By Barbara Slavin
As fighting continues for control of what was once Syria’s most populous city, Aleppo, the quiet, meticulous work of preparing dossiers for the eventual prosecution of Assad regime war crimes is about to bear fruit outside Syria
According to Stephen Rapp, the former US Ambassador-at-Large for War Crimes Issues, “there are several major” suspected perpetrators of such crimes who have been recently identified in Europe, where they fled among hundreds of thousands of Syrian refugees. These culprits can be charged now in Europe under laws that permit prosecution of those who tortured and killed citizens of European countries or dual nationals.
“Cases will begin this year,” Rapp said during a discussion at a Washington think tank last week,
Like the Nazis, the regime of Syrian President Bashar al-Assad meticulously documented its criminal response to Arab Spring protests that spread to Syria in 2011. Rapp, appearing before the Washington Institute for Near East Policy, said about one million pages of documents have been smuggled out of Syria. They show responsibility for barbaric repression goes to the very top of the government, including Assad and his brother Maher, the commander of Syria’s Republican Guard.
Several organizations, including the Commission for International Justice and Accountability, an independent body founded in 2012 with funding from the European Union, have been working on cases with the help of Rapp and other international legal specialists. With as many as five million Syrians now outside their country, there have been ample opportunities to bring out incriminating material and to find witnesses.
“You’d be amazed at some of the torturers that are now among the refugee population,” Rapp said.
In addition to the documents, investigators have come into possession of about 55,000 photos brought out of Syria in 2013 by a former military police investigator who goes by the pseudonym Caesar. The photos show the mangled, starved corpses of 11,000 detainees from the Damascus area alone, Rapp said. Of those killed, 760 people have been identified by their relatives, he said.
Rapp, who led the prosecution of war criminals in Rwanda and Sierra Leone before spending six years in the Obama administration, called the evidence against the Syrian regime “much more overwhelming” than what prosecutors possessed when went after those responsible for mass atrocities in Rwanda and Bosnia.
Russia and China have vetoed efforts at the United Nations to refer these crimes to the International Criminal Court. But Rapp said “the day of accountability will come… There’s jurisdiction now to prosecute these crimes.”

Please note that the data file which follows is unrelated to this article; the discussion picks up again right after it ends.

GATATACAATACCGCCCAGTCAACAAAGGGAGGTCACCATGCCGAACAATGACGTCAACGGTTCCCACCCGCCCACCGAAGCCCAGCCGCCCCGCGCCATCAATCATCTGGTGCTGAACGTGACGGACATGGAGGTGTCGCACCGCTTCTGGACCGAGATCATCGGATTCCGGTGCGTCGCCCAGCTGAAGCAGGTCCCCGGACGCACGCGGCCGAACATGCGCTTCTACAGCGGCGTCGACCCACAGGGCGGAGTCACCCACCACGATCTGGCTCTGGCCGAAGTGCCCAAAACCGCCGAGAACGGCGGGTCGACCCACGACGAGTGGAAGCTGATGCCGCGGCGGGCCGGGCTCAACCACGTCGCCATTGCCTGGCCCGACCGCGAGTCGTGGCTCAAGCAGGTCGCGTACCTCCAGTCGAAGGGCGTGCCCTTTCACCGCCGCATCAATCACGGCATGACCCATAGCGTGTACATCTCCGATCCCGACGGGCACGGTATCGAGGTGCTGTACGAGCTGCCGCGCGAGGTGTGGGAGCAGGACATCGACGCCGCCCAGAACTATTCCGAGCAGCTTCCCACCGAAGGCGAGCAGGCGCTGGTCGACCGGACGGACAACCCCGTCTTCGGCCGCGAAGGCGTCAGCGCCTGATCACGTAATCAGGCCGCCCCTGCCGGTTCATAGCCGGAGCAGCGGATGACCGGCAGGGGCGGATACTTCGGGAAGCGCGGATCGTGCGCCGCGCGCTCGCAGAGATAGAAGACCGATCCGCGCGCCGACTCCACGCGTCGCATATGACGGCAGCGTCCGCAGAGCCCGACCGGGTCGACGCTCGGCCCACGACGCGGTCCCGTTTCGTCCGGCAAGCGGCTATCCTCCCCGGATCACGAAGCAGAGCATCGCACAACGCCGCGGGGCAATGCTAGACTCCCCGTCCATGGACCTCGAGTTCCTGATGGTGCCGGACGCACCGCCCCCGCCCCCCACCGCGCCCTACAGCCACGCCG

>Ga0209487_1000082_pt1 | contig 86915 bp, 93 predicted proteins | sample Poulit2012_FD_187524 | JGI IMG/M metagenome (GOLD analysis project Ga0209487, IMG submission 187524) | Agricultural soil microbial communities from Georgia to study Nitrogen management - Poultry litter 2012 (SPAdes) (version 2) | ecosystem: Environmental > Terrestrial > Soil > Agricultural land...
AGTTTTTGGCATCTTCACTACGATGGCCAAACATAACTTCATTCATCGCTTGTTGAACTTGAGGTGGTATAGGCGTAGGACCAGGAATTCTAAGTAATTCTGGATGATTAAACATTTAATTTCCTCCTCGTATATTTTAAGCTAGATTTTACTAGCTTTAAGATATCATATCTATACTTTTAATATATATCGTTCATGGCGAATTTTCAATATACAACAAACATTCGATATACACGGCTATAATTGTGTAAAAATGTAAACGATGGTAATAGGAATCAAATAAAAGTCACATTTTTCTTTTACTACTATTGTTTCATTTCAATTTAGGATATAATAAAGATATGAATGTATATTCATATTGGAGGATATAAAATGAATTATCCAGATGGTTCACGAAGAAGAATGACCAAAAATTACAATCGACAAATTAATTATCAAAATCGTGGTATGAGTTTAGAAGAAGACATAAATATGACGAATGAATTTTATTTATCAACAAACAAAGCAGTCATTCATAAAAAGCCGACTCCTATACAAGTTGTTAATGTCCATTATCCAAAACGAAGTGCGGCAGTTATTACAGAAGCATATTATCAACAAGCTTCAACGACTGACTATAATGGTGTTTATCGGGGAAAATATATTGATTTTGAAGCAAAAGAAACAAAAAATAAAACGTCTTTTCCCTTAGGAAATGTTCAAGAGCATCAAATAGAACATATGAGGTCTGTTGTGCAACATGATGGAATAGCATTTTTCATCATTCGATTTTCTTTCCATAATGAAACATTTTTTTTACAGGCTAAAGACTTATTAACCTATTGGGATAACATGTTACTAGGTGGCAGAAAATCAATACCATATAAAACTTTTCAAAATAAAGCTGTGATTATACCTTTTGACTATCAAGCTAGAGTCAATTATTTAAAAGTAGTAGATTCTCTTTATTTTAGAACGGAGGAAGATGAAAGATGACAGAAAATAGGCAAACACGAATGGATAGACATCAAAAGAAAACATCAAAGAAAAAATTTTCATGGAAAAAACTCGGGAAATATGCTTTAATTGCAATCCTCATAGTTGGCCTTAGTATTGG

Rapp would not identify cases ready for action for fear of prejudicing prosecutions and scaring suspects into fleeing again. “We don’t want them going to St. Petersburg (Russia),” he said.
But he noted that a civil suit has been filed in the United States by the family of Marie Colvin, an American war correspondent killed by a Syrian government rocket in the city of Homs in 2012. The suit names Assad, his brother Maher and Gen. Ali Mamlouk, the head of intelligence for the ruling Baath Party, as directly responsible for Colvin’s murder.
Theoretically, Rapp said, the U.S. Department of Justice could also prosecute the Assads for Colvin’s murder under U.S. law.
Russian commanders who are advising the Syrians and authorizing bombing of civilian targets could also be liable for prosecution for aiding and abetting war crimes. Rapp warned the Russian government not to use so-called “Grozny rules” against Aleppo, referring to the destruction of the capital of the restive Russian province of Chechnya during a brutal military campaign against Islamic rebels ordered by Russian leader Vladimir Putin in 1999.
Such wholesale bombardment is not only a war crime but simply creates more jihadists and terrorists, Rapp said.
Rapp doubts that Russia will turn out to be a productive partner for the United States in resolving the conflict, which has killed nearly half a million people since the Assad regime began brutally repressing protests in 2011.
“It is unthinkable that anyone would believe that the Putin government was playing a constructive role in Syria,” Rapp said. He also cast doubt on the notion that “we could succeed against ISIS by making common cause with Putin and Assad.”
It is hard to envision that real justice can come in Syria until the end of the war. Fighting currently appears to favor the Assad regime, which is backed by Iran as well as Russia. But prosecutions of some of the regime’s henchmen could have a deterrent effect as the Obama administration tries to negotiate cease-fires and humanitarian access to besieged areas.
There are 14 prosecution units that have successfully prosecuted Rwandan genocide and they are each working on Syrian cases today, Rapp said. “The day of justice is arriving and those commit these crimes will face consequences … evidence is being preserved [and witnesses] should come forward and assist … so we can deter… more atrocities.”